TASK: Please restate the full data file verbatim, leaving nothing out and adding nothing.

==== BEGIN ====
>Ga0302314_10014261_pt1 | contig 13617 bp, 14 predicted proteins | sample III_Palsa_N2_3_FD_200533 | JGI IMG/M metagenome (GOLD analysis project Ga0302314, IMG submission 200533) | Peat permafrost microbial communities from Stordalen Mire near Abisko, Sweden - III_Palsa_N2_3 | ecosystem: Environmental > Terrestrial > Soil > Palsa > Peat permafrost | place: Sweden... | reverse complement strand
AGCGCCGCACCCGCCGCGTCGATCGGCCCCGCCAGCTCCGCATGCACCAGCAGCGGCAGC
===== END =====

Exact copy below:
>Ga0302314_10014261_pt1 | contig 13617 bp, 14 predicted proteins | sample III_Palsa_N2_3_FD_200533 | JGI IMG/M metagenome (GOLD analysis project Ga0302314, IMG submission 200533) | Peat permafrost microbial communities from Stordalen Mire near Abisko, Sweden - III_Palsa_N2_3 | ecosystem: Environmental > Terrestrial > Soil > Palsa > Peat permafrost | place: Sweden... | reverse complement strand
AGCGCCGCACCCGCCGCGTCGATCGGCCCCGCCAGCTCCGCATGCACCAGCAGCGGCAGC